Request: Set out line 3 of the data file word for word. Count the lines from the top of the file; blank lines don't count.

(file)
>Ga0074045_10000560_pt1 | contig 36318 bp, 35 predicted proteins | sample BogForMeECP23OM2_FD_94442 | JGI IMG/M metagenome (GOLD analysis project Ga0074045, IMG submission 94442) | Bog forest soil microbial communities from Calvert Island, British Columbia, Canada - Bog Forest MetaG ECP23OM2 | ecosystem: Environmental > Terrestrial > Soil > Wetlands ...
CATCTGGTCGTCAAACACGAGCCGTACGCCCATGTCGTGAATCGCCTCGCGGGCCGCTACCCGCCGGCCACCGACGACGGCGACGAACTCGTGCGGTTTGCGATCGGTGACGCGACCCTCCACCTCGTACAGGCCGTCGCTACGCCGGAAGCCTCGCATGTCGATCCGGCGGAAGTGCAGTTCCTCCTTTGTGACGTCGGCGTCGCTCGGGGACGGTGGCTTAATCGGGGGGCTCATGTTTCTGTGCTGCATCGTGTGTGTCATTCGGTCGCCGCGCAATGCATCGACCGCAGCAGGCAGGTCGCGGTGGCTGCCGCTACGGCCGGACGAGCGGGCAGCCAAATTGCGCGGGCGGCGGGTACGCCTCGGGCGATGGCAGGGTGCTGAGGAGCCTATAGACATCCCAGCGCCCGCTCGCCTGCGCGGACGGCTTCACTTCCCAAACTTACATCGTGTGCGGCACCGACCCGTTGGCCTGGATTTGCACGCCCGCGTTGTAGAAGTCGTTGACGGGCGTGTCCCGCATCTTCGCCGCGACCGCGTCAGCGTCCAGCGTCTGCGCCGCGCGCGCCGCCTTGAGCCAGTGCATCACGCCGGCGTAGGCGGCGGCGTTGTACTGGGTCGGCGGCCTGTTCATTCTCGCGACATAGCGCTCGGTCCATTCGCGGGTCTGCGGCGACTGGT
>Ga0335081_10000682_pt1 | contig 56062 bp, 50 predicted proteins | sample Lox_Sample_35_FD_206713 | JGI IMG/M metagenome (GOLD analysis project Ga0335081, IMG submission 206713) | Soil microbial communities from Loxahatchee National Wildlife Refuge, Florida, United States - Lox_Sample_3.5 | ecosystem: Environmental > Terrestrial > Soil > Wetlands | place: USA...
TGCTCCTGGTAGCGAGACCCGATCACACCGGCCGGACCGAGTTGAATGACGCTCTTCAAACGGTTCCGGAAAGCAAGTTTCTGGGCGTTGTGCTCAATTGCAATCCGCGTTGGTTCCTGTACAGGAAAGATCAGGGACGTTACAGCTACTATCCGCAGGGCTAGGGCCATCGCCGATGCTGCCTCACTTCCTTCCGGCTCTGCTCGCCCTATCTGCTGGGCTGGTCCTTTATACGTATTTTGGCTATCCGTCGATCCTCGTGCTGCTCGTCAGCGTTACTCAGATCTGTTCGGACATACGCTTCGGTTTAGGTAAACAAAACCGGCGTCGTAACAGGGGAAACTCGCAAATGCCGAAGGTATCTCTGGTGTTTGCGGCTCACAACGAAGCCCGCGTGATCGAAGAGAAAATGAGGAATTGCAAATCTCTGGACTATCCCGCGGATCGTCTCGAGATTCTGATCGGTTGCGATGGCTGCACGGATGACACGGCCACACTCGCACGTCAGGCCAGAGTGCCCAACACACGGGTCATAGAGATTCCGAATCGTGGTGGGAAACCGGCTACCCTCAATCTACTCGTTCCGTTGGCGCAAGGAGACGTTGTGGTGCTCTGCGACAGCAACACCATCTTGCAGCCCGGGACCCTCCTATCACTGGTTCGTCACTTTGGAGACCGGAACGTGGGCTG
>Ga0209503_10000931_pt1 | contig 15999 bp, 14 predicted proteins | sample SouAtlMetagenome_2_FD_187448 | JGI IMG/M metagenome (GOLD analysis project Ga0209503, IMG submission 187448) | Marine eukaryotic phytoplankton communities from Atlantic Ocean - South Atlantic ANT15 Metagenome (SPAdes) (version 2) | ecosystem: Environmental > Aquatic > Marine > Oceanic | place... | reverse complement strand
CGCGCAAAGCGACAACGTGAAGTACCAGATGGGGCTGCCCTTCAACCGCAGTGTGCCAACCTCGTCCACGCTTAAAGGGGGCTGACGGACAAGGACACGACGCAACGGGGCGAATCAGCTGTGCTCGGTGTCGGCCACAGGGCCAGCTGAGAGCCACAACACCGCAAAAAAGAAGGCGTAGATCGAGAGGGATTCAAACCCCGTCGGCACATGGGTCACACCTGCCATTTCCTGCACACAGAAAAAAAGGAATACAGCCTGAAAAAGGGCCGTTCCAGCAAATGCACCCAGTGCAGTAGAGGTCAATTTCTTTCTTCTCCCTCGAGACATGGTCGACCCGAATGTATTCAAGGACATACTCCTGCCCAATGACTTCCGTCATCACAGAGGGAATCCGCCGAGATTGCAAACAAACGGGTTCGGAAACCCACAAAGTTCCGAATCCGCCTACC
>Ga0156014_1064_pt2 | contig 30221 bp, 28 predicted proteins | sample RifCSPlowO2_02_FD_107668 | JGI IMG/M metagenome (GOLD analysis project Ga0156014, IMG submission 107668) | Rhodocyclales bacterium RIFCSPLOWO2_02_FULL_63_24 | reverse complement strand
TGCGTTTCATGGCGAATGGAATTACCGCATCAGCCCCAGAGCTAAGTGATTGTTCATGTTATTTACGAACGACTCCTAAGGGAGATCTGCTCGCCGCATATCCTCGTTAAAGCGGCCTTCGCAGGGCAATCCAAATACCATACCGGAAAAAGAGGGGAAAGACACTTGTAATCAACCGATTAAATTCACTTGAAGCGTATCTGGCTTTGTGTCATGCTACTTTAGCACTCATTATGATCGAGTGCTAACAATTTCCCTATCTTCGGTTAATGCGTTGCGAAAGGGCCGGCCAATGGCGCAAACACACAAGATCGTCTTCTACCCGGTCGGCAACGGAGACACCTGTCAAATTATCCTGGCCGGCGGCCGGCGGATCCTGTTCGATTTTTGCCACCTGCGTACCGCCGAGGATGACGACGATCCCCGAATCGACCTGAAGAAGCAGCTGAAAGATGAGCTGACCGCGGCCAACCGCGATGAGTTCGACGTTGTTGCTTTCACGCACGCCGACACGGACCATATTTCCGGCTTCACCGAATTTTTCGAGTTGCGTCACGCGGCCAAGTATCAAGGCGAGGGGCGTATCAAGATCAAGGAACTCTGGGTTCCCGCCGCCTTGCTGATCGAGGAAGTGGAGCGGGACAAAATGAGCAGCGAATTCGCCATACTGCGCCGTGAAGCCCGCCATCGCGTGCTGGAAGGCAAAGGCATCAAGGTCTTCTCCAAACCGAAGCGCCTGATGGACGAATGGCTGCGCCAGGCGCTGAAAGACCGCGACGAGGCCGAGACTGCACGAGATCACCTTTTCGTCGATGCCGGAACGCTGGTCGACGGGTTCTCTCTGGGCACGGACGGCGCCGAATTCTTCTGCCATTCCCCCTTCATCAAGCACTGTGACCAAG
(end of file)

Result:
>Ga0335081_10000682_pt1 | contig 56062 bp, 50 predicted proteins | sample Lox_Sample_35_FD_206713 | JGI IMG/M metagenome (GOLD analysis project Ga0335081, IMG submission 206713) | Soil microbial communities from Loxahatchee National Wildlife Refuge, Florida, United States - Lox_Sample_3.5 | ecosystem: Environmental > Terrestrial > Soil > Wetlands | place: USA...